‘The military is not going to solve this on its own’: Eyes turn to Ottawa as sexual misconduct crisis continues to rock the Canadian Armed Forces

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When it comes to fighting sexual misconduct in Canada’s armed forces, Prime Minister Justin Trudeau said that military leaders “still don’t get it”, his remarks prompted a clear response:

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So what are you going to do about it?

After all, critics note, the long-running crisis is as much a problem of the government as it is of the military, given that the military is under civilian control.


“If the army doesn’t get it, who is responsible for that?” In the last parliament his party’s defense critic asked NDP MP Randall Garrison.

“The prime minister and the minister of national defense are clearly responsible for making sure they are getting this and taking the appropriate action,” Garrison said.

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“They haven’t done it. Otherwise, the same things wouldn’t be happening over and over again.”

Experts say that for most of its history, leaders of Canada’s armed forces have mostly been allowed to do so, which helps explain the failure to tackle the systemic problem of sexual misconduct.

“The military is not going to solve this on its own. This external oversight is needed,” said Maya Eichler, Canada Research Chair in Social Innovation and Community Engagement at Mount Saint Vincent University, who specializes in military sexual misconduct.

While the Liberal government has been under fire for months over its handling of the file, Eichler pointed out that Canada “has actually a tradition of relatively weak civilian direction of the military” – and she says this is something that eventually needs to change. Is.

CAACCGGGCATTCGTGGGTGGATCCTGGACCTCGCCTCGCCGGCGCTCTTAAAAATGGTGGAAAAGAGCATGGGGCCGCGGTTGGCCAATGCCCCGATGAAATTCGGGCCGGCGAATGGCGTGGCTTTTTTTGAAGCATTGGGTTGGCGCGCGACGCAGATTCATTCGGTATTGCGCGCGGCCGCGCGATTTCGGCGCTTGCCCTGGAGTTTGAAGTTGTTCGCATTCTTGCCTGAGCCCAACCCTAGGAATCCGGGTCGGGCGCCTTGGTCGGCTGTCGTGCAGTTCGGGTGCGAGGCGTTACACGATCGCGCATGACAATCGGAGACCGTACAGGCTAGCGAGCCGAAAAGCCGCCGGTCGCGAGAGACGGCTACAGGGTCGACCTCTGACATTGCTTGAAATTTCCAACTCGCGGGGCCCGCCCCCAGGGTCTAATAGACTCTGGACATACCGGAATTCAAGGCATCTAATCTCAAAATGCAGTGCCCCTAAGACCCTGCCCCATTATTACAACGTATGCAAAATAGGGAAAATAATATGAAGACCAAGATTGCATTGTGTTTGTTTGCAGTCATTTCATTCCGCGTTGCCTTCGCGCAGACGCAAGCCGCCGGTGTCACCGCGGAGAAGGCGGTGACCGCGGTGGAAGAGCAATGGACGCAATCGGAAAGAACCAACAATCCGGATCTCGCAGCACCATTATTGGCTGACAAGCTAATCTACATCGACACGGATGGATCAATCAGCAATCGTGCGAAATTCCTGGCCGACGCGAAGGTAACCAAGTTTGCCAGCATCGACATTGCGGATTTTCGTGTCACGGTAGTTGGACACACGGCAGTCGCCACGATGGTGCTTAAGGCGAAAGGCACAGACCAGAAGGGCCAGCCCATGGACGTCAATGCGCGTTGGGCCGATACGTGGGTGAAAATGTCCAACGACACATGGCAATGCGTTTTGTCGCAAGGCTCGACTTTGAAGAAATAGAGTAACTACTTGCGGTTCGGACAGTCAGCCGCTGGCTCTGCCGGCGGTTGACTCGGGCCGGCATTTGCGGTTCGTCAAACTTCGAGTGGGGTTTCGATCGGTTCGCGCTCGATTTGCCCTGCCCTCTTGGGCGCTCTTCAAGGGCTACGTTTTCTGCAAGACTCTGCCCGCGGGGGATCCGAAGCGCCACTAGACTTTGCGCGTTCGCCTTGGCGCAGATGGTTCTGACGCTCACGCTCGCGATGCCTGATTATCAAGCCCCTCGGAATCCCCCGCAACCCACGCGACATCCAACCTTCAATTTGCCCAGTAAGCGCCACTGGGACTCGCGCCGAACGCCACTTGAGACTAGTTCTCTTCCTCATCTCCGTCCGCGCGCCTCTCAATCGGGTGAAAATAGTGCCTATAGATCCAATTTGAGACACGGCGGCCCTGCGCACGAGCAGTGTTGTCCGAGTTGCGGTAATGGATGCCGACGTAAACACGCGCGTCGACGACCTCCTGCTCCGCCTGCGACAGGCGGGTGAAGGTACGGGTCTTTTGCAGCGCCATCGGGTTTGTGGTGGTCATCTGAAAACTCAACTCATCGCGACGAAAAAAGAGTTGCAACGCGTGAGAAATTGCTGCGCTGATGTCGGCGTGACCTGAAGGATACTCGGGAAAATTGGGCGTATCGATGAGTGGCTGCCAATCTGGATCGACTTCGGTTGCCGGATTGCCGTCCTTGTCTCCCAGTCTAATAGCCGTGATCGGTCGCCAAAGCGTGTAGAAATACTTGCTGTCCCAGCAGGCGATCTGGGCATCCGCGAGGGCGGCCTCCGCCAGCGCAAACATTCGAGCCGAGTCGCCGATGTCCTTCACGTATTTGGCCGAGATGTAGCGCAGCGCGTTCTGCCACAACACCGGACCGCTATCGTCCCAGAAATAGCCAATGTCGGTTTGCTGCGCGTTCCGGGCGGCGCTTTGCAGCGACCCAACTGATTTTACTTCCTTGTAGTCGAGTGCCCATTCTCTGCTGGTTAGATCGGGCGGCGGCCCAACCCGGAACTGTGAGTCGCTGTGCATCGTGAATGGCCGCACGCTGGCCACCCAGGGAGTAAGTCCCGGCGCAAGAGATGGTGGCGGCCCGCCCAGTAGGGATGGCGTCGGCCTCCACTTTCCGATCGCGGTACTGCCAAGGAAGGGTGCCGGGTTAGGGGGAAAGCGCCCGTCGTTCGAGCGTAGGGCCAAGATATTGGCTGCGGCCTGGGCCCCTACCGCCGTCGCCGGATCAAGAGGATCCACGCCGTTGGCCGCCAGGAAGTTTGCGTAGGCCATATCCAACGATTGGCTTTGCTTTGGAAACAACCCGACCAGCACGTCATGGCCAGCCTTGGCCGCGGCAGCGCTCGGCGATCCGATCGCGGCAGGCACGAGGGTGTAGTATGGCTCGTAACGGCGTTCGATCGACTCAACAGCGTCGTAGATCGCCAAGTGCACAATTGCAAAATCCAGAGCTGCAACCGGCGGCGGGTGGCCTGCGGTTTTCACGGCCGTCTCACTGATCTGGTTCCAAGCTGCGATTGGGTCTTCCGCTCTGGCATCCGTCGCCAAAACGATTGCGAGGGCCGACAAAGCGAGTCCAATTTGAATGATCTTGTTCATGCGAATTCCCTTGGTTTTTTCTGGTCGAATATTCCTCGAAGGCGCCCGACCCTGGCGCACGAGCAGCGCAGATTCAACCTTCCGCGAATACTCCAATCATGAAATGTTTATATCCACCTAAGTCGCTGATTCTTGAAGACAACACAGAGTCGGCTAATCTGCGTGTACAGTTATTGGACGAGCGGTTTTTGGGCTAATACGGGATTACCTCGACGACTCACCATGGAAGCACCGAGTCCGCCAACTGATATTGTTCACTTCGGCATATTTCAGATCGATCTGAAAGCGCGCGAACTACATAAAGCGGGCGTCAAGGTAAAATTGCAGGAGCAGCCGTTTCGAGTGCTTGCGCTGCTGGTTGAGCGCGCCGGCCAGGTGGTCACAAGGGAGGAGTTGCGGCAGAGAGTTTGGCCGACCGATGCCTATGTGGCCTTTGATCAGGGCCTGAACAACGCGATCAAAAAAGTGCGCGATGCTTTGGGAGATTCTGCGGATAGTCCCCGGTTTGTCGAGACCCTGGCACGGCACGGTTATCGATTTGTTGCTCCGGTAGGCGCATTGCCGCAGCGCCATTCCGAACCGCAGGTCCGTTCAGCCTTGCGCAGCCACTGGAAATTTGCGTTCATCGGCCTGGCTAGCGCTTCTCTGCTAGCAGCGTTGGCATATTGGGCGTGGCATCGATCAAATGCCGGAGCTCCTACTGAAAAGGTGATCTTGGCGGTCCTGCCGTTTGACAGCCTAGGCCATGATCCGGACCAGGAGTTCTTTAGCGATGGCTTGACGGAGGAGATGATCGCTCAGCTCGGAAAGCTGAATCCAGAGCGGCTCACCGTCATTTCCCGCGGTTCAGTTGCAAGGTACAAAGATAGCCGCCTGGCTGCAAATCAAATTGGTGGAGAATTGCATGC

Trudeau made the “not found” remark to reporters on Wednesday, following reports that the acting chief of Canada’s defense staff, General Wayne Eyre, had appointed Major-General. Peter Dawe to help with the CAF’s response to independent reviews of sexual misconduct in the military.

Dau was on leave as chief of special forces since May CBC News reports That in 2017 he wrote a positive character reference to a soldier convicted of sexual assault.

The decision to put Dau in the new role – and the lack of transparency around that decision – prompted outrage from military sexual violence survivors and criticism from experts. Dau was sacked within a day of his appointment being revealed.

“It shows they still don’t get it,” Trudeau said of the military leadership’s actions in light of criticism that the CAF has a culture that tolerates sexual misconduct.

But Trudeau is one of the few people in the country who can actually do something about it, explains Stephen Seidman, Patterson chair of international affairs at Carleton University, who researches civilian control of the military in democracies.

Saidman noted that the prime minister has the power to relieve the chief of defense staff, who serves at the pleasure of the government.